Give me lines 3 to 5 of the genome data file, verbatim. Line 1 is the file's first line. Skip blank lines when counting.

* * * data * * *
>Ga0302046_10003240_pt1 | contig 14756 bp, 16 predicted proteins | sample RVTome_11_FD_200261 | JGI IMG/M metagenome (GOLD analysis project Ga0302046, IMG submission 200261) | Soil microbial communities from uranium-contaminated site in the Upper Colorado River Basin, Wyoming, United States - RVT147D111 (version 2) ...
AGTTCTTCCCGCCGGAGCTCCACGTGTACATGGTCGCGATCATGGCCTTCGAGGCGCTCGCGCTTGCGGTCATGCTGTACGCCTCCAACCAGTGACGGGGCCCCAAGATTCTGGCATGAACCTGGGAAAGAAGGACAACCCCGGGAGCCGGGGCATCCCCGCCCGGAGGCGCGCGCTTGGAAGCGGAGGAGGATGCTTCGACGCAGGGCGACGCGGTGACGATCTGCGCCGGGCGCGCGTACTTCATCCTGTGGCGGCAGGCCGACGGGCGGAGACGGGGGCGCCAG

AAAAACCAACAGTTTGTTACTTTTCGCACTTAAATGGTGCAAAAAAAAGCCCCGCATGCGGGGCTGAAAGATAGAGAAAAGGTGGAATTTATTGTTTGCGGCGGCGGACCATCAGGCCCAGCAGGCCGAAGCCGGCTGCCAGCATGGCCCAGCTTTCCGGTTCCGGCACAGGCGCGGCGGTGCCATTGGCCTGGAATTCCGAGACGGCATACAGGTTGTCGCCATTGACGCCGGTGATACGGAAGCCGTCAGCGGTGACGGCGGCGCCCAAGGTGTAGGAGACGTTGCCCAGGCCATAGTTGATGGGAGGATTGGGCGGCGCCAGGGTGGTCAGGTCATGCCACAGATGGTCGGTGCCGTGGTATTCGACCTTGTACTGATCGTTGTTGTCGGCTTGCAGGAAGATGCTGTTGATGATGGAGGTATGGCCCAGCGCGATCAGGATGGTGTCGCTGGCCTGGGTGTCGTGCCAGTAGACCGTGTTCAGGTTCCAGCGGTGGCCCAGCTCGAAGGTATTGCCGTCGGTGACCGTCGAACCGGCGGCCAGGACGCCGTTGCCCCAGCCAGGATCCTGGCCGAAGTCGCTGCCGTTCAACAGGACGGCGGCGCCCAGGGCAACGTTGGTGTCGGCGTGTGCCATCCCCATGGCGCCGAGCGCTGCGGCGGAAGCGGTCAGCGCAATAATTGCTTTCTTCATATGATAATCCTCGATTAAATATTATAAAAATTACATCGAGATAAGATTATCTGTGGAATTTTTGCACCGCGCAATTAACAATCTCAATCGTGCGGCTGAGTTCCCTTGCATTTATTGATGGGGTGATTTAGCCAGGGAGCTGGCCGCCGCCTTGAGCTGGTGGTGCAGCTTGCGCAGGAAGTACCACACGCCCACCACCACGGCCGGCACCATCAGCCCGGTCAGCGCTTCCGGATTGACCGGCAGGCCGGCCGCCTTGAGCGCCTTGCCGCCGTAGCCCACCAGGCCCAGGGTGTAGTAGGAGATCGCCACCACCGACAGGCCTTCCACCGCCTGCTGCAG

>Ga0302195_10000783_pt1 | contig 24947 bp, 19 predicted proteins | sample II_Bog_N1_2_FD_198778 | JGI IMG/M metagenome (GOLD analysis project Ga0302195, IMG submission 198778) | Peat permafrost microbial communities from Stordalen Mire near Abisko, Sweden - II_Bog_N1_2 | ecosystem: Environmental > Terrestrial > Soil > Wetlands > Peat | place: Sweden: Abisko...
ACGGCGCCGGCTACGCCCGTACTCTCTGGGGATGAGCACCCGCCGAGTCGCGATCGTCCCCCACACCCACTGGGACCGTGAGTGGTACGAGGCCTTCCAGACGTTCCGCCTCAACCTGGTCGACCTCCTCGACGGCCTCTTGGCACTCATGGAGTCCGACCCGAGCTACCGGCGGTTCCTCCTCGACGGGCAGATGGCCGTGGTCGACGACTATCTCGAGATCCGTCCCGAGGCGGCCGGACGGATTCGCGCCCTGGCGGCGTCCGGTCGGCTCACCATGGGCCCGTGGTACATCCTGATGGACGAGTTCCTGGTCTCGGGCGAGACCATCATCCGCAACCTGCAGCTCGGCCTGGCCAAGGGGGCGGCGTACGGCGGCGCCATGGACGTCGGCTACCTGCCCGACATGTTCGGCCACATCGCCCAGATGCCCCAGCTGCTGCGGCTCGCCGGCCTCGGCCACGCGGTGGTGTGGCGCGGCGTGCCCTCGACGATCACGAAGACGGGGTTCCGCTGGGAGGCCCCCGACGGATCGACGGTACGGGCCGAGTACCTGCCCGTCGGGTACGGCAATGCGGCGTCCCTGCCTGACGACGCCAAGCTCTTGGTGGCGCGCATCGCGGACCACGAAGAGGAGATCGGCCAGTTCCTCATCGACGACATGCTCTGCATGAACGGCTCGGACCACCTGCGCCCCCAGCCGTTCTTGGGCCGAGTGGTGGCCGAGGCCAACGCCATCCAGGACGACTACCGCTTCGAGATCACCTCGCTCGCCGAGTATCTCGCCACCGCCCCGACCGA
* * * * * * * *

AAAAACCAACAGTTTGTTACTTTTCGCACTTAAATGGTGCAAAAAAAAGCCCCGCATGCGGGGCTGAAAGATAGAGAAAAGGTGGAATTTATTGTTTGCGGCGGCGGACCATCAGGCCCAGCAGGCCGAAGCCGGCTGCCAGCATGGCCCAGCTTTCCGGTTCCGGCACAGGCGCGGCGGTGCCATTGGCCTGGAATTCCGAGACGGCATACAGGTTGTCGCCATTGACGCCGGTGATACGGAAGCCGTCAGCGGTGACGGCGGCGCCCAAGGTGTAGGAGACGTTGCCCAGGCCATAGTTGATGGGAGGATTGGGCGGCGCCAGGGTGGTCAGGTCATGCCACAGATGGTCGGTGCCGTGGTATTCGACCTTGTACTGATCGTTGTTGTCGGCTTGCAGGAAGATGCTGTTGATGATGGAGGTATGGCCCAGCGCGATCAGGATGGTGTCGCTGGCCTGGGTGTCGTGCCAGTAGACCGTGTTCAGGTTCCAGCGGTGGCCCAGCTCGAAGGTATTGCCGTCGGTGACCGTCGAACCGGCGGCCAGGACGCCGTTGCCCCAGCCAGGATCCTGGCCGAAGTCGCTGCCGTTCAACAGGACGGCGGCGCCCAGGGCAACGTTGGTGTCGGCGTGTGCCATCCCCATGGCGCCGAGCGCTGCGGCGGAAGCGGTCAGCGCAATAATTGCTTTCTTCATATGATAATCCTCGATTAAATATTATAAAAATTACATCGAGATAAGATTATCTGTGGAATTTTTGCACCGCGCAATTAACAATCTCAATCGTGCGGCTGAGTTCCCTTGCATTTATTGATGGGGTGATTTAGCCAGGGAGCTGGCCGCCGCCTTGAGCTGGTGGTGCAGCTTGCGCAGGAAGTACCACACGCCCACCACCACGGCCGGCACCATCAGCCCGGTCAGCGCTTCCGGATTGACCGGCAGGCCGGCCGCCTTGAGCGCCTTGCCGCCGTAGCCCACCAGGCCCAGGGTGTAGTAGGAGATCGCCACCACCGACAGGCCTTCCACCGCCTGCTGCAG

>Ga0302195_10000783_pt1 | contig 24947 bp, 19 predicted proteins | sample II_Bog_N1_2_FD_198778 | JGI IMG/M metagenome (GOLD analysis project Ga0302195, IMG submission 198778) | Peat permafrost microbial communities from Stordalen Mire near Abisko, Sweden - II_Bog_N1_2 | ecosystem: Environmental > Terrestrial > Soil > Wetlands > Peat | place: Sweden: Abisko...
ACGGCGCCGGCTACGCCCGTACTCTCTGGGGATGAGCACCCGCCGAGTCGCGATCGTCCCCCACACCCACTGGGACCGTGAGTGGTACGAGGCCTTCCAGACGTTCCGCCTCAACCTGGTCGACCTCCTCGACGGCCTCTTGGCACTCATGGAGTCCGACCCGAGCTACCGGCGGTTCCTCCTCGACGGGCAGATGGCCGTGGTCGACGACTATCTCGAGATCCGTCCCGAGGCGGCCGGACGGATTCGCGCCCTGGCGGCGTCCGGTCGGCTCACCATGGGCCCGTGGTACATCCTGATGGACGAGTTCCTGGTCTCGGGCGAGACCATCATCCGCAACCTGCAGCTCGGCCTGGCCAAGGGGGCGGCGTACGGCGGCGCCATGGACGTCGGCTACCTGCCCGACATGTTCGGCCACATCGCCCAGATGCCCCAGCTGCTGCGGCTCGCCGGCCTCGGCCACGCGGTGGTGTGGCGCGGCGTGCCCTCGACGATCACGAAGACGGGGTTCCGCTGGGAGGCCCCCGACGGATCGACGGTACGGGCCGAGTACCTGCCCGTCGGGTACGGCAATGCGGCGTCCCTGCCTGACGACGCCAAGCTCTTGGTGGCGCGCATCGCGGACCACGAAGAGGAGATCGGCCAGTTCCTCATCGACGACATGCTCTGCATGAACGGCTCGGACCACCTGCGCCCCCAGCCGTTCTTGGGCCGAGTGGTGGCCGAGGCCAACGCCATCCAGGACGACTACCGCTTCGAGATCACCTCGCTCGCCGAGTATCTCGCCACCGCCCCGACCGA